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Do any general-purpose techniques exist to distinguish live spoken speech from played-back speech samples? For example, if I were to deploy a speaker verification system to authenticate users by voice, I would not want the system to be able to be spoofed by playback of voice recordings.

I think I can imagine at least one technique which might work for certain known combinations of microphones / speakers: If a microphone of sufficient quality captures a novel signal outside the speech band that corresponds (in time) to a signal within the speech band, this would seem to indicate a high likelihood of the sample not being a live speaker (because live speakers don't emit signals outside the speech band). Is this reasoning sound? (No pun intended).

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  • $\begingroup$ and where would that out-of-band signal come from? $\endgroup$ Aug 30 '19 at 19:52
  • $\begingroup$ E.g. playback via CRT television? Could be anything; I don't think it's particularly important $\endgroup$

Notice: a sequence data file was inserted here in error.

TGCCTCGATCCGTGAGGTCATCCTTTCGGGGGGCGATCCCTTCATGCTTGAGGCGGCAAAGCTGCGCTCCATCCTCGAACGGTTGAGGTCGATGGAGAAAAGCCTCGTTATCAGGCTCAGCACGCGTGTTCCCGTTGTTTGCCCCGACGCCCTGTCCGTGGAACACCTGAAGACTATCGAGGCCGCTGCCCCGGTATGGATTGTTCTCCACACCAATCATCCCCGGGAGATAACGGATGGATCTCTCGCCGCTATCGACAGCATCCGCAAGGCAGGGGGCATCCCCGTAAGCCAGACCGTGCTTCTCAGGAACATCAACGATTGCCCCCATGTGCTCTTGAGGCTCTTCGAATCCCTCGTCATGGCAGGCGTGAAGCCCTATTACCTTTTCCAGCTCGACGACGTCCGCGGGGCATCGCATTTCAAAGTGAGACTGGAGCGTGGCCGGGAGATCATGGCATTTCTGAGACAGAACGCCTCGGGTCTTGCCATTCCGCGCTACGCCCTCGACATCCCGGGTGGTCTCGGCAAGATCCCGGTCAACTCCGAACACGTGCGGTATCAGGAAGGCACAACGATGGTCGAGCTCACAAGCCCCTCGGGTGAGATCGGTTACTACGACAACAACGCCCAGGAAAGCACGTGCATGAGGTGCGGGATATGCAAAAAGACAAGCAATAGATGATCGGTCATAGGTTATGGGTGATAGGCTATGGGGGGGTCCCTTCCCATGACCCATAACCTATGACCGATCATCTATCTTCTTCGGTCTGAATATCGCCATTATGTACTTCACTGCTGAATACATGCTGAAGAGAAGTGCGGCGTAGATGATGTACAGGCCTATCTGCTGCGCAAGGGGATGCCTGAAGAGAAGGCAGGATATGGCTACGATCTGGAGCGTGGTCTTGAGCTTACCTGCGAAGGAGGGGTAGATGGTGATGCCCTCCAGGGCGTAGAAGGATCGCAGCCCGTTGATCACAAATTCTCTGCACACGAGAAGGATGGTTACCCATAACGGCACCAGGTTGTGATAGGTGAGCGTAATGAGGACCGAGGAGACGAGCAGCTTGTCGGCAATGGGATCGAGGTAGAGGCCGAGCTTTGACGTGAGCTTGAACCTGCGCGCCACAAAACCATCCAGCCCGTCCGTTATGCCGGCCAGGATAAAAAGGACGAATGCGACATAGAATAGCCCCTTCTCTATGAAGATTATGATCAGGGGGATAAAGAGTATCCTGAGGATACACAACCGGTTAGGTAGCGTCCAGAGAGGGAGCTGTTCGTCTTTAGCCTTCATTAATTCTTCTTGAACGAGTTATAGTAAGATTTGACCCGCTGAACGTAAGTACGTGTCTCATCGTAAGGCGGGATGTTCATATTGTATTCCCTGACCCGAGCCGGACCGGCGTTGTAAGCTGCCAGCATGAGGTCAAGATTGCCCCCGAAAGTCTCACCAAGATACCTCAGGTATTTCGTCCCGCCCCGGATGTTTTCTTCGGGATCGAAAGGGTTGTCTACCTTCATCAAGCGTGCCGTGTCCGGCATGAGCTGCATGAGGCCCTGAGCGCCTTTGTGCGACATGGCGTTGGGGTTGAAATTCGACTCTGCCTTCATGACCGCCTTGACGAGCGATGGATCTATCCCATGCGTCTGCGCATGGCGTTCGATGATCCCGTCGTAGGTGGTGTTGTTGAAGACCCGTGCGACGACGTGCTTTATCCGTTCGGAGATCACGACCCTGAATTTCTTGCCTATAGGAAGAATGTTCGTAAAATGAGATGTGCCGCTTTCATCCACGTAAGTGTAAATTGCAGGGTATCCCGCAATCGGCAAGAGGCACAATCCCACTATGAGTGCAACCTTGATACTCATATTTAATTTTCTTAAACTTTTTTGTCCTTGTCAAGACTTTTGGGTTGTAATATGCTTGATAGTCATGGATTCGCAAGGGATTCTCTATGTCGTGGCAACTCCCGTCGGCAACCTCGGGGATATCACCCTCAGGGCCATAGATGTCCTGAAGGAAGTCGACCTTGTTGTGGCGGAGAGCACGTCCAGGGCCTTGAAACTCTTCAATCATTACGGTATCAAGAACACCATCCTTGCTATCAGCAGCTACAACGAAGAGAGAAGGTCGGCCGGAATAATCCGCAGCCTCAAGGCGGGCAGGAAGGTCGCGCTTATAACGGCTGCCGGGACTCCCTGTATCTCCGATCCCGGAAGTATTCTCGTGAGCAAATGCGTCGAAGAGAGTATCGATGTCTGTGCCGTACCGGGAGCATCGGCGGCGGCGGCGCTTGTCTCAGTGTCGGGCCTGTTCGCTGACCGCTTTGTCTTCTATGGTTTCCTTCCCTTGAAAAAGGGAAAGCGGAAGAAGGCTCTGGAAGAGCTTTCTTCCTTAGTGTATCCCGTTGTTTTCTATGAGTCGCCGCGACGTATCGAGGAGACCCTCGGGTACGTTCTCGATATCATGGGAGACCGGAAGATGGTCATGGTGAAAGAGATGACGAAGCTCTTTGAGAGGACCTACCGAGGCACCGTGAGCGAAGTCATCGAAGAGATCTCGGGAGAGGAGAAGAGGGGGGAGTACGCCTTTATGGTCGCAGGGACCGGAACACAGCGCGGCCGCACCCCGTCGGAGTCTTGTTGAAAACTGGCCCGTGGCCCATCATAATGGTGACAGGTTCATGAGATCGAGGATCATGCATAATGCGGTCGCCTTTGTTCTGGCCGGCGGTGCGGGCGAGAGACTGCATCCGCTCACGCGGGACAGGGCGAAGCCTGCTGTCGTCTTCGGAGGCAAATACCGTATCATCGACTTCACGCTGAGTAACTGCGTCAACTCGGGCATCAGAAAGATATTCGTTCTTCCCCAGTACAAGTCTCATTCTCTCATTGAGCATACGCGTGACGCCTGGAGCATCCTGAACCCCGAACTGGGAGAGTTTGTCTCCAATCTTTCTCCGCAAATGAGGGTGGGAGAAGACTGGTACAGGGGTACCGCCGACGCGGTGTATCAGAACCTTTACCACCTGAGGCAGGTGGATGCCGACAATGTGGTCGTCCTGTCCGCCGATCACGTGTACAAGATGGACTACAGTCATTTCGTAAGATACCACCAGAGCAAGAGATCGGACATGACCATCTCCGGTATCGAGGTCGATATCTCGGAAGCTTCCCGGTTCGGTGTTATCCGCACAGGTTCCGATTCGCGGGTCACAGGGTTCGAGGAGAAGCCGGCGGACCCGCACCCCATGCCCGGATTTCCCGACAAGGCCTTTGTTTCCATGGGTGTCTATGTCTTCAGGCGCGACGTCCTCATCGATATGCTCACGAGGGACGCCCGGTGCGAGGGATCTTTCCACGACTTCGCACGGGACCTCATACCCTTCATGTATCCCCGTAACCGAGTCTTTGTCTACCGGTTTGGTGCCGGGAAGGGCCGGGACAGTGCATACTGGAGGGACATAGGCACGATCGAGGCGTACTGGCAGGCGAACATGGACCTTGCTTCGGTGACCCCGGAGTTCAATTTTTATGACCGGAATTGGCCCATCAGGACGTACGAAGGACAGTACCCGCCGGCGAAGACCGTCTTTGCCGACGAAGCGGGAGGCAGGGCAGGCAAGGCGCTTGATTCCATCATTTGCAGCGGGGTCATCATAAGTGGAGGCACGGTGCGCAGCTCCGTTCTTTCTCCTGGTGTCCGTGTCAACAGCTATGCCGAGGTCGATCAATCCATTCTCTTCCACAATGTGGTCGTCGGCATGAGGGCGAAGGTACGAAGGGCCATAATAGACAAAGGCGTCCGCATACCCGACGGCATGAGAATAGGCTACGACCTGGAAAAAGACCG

– Descartes
    Sep 3 '19 at 13:21
  • $\begingroup$ well it makes all the world of a difference: as far as the math is concerned, playback can perfectly reproduce a band-limited signal such as speech. You really need to come down with very specific definition of your signals! $\endgroup$ Sep 3 '19 at 14:42
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Do any general-purpose techniques exist to distinguish live spoken speech from played-back speech samples?

No, at least not how I understand your definition.

Consider the case of "live speech" : some one talks into the microphone, you digitize the signal and analyze it. You can also store the digitized speech and analyze it a day later. Now the exact same samples constitute "play back". Since the samples are identical, you can't distinguish them from "live speech".

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You have to time stamp the speech with something that did not exist in the past. For instance, generate a cryptographic random number, and compare the spoken response latency to the speed of light over the distance to speaker.

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  • $\begingroup$ Not saying that this also can’t also be spoofed. But you are now entering the realm of adversarial DNNs, where the one with biggest training set and largest TPU cluster wins. $\endgroup$
    – hotpaw2
    Aug 31 '19 at 4:26
  • $\begingroup$ Interesting idea. I'm not sure I understand what you're suggesting though. Could you elaborate? What would the random number be used for? Wouldn't I want to "compare" to the speed of sound, not light? How would one obtain the spoken latency? $\endgroup$
    – Descartes
    Sep 3 '19 at 13:28

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